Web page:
Pittsburgh Teen Girls Take Barely Half the Steps Recommended

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Teenage girls in Pittsburgh lag far behind the expected levels of physical activity for U.S. adolescent females, according to a new University of Pittsburgh analysis based on a representative sample of that population. The findings suggest that teenage girls living in urban settings may need additional, targeted opportunities for physical activity to achieve the levels reached by their suburban and rural counterparts.

Urban Teen Girls Lag Behind in Physical Activity

Sadly, we found that only about 5 percent of the hundreds of girls who participated in our study met the minimum daily activity level recommended by national and international health agencies.

Teenage girls in Pittsburgh lag far behind the expected levels of physical activity for U.S. adolescent females, according to a new analysis based on a representative sample of that population. This study was led by researchers at the University of Pittsburgh School of Medicine and Graduate School of Public Health.

The findings, published online and in a coming print issue of Medicine & Science in Sports & Exercise—the journal of the American College of Sports Medicine—suggest that teenage girls living in urban settings may need additional, targeted opportunities for physical activity to achieve the levels reached by their suburban and rural counterparts.

“Sadly, we found that only about 5 percent of the hundreds of girls who participated in our study met the minimum daily activity level recommended by national and international health agencies,” said lead author Bonny Rockette-Wagner, Ph.D., director of physical activity assessment at Pitt Public Health. “Girls who were obese or had given birth in the last year were even less likely to achieve adequate levels of physical activity.”

The Pittsburgh Girls Study has been following girls in 89 Pittsburgh zip codes since 1999. Kathleen McTigue, M.D., associate professor of medicine and epidemiology at Pitt, and senior author of the study, spearheaded a National Institutes of Health (NIH)-funded ancillary study to examine step counts in the participants. The goal was to collect information on how many steps girls enrolled in the Pittsburgh Girls Study took on a regular basis. Step counts were measured once a year from 2010 to 2013 using a pedometer. Activity data was reported on over 900 girls who were 14 to 17 years old when the pedometer study started.

Initially, on average, the girls took 5,614 steps per day with very little change in step counts over the four-year period. Typically, 10,000 steps per day is recommended as a daily minimum for girls this age. This level of activity should allow girls to meet the goal of 60 minutes per day of physical activity recommended for youth by the U.S. Centers for Disease Control and Prevention and the World Health Organization.

According to the National Health and Nutrition Examination Survey, which collects data across rural, suburban and urban settings, U.S. females ages 12 to 19 average 9,000 steps per day, compared to 11,000 steps for their male counterparts. The gap between males and females in teen years shows a widening from childhood, when at ages 6 to 11, girls average 12,000 steps per day and boys average 13,000.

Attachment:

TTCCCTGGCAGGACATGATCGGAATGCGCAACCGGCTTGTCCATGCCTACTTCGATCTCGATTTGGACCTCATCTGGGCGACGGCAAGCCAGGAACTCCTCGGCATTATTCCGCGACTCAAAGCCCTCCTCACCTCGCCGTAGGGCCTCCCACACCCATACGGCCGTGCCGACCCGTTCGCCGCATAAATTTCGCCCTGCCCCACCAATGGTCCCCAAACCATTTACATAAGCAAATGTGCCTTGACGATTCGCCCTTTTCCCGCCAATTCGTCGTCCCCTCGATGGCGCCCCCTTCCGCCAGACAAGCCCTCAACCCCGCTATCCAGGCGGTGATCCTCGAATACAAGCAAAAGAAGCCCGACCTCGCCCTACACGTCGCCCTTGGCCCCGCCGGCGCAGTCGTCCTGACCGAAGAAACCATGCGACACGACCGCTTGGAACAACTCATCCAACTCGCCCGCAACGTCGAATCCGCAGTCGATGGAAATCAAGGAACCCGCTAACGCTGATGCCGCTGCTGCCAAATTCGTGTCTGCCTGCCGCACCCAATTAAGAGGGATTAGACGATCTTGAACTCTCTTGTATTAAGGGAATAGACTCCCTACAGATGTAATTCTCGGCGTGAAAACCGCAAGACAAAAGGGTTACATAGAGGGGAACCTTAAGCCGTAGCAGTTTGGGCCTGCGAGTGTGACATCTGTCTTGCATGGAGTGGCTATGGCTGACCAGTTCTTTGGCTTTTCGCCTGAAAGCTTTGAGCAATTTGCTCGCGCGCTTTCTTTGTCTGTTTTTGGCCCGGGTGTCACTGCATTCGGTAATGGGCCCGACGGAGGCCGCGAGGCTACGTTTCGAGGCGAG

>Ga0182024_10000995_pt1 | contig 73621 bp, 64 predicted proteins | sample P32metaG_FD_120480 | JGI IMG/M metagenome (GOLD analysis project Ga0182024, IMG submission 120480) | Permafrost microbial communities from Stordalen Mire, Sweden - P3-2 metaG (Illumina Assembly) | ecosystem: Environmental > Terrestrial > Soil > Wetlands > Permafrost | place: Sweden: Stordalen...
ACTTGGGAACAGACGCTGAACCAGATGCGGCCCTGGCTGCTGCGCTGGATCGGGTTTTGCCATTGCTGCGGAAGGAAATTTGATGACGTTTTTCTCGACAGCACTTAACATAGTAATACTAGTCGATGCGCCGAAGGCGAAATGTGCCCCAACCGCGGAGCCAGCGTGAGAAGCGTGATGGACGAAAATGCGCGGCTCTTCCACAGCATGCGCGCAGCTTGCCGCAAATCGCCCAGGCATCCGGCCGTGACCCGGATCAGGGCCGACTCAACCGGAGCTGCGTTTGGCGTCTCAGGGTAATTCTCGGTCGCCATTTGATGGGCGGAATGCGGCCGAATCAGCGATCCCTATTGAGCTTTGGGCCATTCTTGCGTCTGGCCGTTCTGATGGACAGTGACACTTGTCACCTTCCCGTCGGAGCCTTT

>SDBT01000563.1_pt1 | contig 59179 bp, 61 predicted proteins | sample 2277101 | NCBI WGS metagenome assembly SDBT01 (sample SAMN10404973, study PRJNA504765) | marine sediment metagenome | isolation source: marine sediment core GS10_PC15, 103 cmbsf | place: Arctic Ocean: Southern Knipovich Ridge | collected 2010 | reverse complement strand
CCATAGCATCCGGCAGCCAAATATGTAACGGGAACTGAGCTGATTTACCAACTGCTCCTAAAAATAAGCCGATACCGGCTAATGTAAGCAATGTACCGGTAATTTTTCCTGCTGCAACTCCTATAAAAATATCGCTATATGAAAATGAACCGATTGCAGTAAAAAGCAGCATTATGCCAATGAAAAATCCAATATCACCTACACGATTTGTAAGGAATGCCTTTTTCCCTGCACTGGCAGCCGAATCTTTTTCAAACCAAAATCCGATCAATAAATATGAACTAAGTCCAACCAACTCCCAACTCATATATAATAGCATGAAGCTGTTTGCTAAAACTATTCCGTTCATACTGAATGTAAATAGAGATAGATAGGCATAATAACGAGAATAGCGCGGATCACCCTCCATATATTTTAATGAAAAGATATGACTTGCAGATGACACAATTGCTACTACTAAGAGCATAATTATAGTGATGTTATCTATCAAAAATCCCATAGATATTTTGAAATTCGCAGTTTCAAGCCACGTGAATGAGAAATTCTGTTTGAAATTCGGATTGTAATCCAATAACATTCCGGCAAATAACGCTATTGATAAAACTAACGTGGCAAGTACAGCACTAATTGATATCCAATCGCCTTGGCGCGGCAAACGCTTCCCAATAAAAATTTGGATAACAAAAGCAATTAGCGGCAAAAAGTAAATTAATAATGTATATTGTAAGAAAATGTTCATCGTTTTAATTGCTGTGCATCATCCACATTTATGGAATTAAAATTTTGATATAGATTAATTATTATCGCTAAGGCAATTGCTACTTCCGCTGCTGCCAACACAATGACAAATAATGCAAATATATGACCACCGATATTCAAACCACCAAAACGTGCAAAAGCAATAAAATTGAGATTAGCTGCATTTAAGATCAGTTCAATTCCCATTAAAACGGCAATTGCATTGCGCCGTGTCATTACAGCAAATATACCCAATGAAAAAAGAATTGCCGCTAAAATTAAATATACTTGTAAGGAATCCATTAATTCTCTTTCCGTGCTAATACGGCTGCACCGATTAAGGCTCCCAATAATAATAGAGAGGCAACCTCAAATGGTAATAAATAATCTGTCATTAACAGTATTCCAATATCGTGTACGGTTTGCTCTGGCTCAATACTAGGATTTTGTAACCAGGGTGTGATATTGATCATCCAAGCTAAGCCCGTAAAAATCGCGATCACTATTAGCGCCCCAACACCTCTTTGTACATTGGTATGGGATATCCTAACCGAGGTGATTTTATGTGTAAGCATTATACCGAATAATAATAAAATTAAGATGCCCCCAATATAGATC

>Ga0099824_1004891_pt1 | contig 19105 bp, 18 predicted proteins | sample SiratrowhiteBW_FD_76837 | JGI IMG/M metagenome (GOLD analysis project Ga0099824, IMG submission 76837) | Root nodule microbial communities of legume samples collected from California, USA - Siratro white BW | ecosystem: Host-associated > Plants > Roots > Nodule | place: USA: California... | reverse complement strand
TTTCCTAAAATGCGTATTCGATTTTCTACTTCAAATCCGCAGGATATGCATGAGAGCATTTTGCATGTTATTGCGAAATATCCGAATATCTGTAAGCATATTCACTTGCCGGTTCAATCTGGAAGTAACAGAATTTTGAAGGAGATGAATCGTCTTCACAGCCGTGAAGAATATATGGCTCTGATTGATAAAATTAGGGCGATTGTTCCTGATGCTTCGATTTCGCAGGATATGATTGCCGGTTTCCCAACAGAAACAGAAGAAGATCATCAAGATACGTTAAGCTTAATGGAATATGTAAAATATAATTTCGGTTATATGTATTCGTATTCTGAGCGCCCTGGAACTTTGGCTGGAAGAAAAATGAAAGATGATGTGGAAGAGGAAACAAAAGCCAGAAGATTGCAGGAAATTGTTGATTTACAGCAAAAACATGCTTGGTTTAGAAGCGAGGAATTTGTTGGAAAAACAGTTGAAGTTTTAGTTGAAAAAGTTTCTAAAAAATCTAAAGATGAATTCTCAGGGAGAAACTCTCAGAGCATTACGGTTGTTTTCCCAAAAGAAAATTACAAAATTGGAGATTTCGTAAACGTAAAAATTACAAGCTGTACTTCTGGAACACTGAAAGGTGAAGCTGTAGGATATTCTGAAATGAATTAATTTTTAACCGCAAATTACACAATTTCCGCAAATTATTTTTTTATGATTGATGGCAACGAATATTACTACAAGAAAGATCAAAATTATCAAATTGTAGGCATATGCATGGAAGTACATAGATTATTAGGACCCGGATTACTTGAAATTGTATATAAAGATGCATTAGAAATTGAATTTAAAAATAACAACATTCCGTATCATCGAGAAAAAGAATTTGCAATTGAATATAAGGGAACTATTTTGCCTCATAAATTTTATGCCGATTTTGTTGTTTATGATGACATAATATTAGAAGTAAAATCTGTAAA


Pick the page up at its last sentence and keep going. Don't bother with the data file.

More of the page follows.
“When we take into account that persistent and growing gap between boys and girls, and compare our findings in Pittsburgh to national averages, a concerning picture emerges: urban teenage girls are significantly lagging behind in physical activity,” said Rockette-Wagner. “From previous studies, we know that this puts them at risk for poor quality of life, the development of chronic diseases and other negative health outcomes.”

In the Pittsburgh study, girls who identified as non-Hispanic African-American averaged slightly more steps than their counterparts. Markers of poverty and poorer neighborhood environment also tended to be associated with slightly higher step counts in this population. Based on previous studies in urban populations, this counter-intuitive relationship between poverty status and activity could be due, in part, to the necessity of walking for transportation. However, it should be noted that, overall, activity levels are low for the majority of girls in the study, regardless of race, ethnicity or poverty.

The analysis also found that average steps per hour peaked near the start of the school day, from 8 to 9 a.m., and again in the late afternoon, from 4 to 5 p.m. And, more steps overall were accrued during school hours, from 8 a.m. to 3 p.m., than other periods of the day.

“This highlights the importance of school-based activity for these urban youths,” said Rockette-Wagner. “However, this finding shouldn’t underemphasize the importance of opportunities for safe physical activity outside of school. The dominance of school-based activity in our study also may suggest a lack of alternative options for these girls to get out and move when they are not in school.”

Future studies should focus on examining a large group of participants, similar to the Pittsburgh Girls Study, that also include youth living in other metropolitan settings so that comparisons can be made and further insights gained, Rockette-Wagner added.

Additional authors on this research are senior author Kathleen M. McTigue, M.D., M.P.H., M.S., Alison E. Hipwell, Ph.D., and Andrea Kriska, Ph.D., M.S., all of Pitt; and Kristi L. Storti, Ph.D., M.P.H., M.S., of Indiana University of Pennsylvania.

This work was supported by NIH grants MH081071 and MH056630.

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Allison Hydzik
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